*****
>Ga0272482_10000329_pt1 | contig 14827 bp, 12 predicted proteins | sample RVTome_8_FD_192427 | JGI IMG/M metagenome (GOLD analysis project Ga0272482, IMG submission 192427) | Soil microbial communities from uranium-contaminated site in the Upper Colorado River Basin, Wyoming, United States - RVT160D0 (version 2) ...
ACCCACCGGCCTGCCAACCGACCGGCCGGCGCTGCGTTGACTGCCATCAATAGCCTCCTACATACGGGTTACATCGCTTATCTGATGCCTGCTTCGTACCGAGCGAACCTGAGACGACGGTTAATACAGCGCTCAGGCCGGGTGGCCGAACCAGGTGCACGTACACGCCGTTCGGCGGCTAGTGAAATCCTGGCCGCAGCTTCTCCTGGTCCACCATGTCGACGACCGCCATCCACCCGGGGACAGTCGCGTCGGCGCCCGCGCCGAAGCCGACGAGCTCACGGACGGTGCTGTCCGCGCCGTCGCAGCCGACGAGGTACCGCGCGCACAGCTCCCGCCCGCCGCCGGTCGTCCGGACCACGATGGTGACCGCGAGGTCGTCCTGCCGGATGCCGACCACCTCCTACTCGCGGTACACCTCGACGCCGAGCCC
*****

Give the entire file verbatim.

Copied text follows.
>Ga0272482_10000329_pt1 | contig 14827 bp, 12 predicted proteins | sample RVTome_8_FD_192427 | JGI IMG/M metagenome (GOLD analysis project Ga0272482, IMG submission 192427) | Soil microbial communities from uranium-contaminated site in the Upper Colorado River Basin, Wyoming, United States - RVT160D0 (version 2) ...
ACCCACCGGCCTGCCAACCGACCGGCCGGCGCTGCGTTGACTGCCATCAATAGCCTCCTACATACGGGTTACATCGCTTATCTGATGCCTGCTTCGTACCGAGCGAACCTGAGACGACGGTTAATACAGCGCTCAGGCCGGGTGGCCGAACCAGGTGCACGTACACGCCGTTCGGCGGCTAGTGAAATCCTGGCCGCAGCTTCTCCTGGTCCACCATGTCGACGACCGCCATCCACCCGGGGACAGTCGCGTCGGCGCCCGCGCCGAAGCCGACGAGCTCACGGACGGTGCTGTCCGCGCCGTCGCAGCCGACGAGGTACCGCGCGCACAGCTCCCGCCCGCCGCCGGTCGTCCGGACCACGATGGTGACCGCGAGGTCGTCCTGCCGGATGCCGACCACCTCCTACTCGCGGTACACCTCGACGCCGAGCCC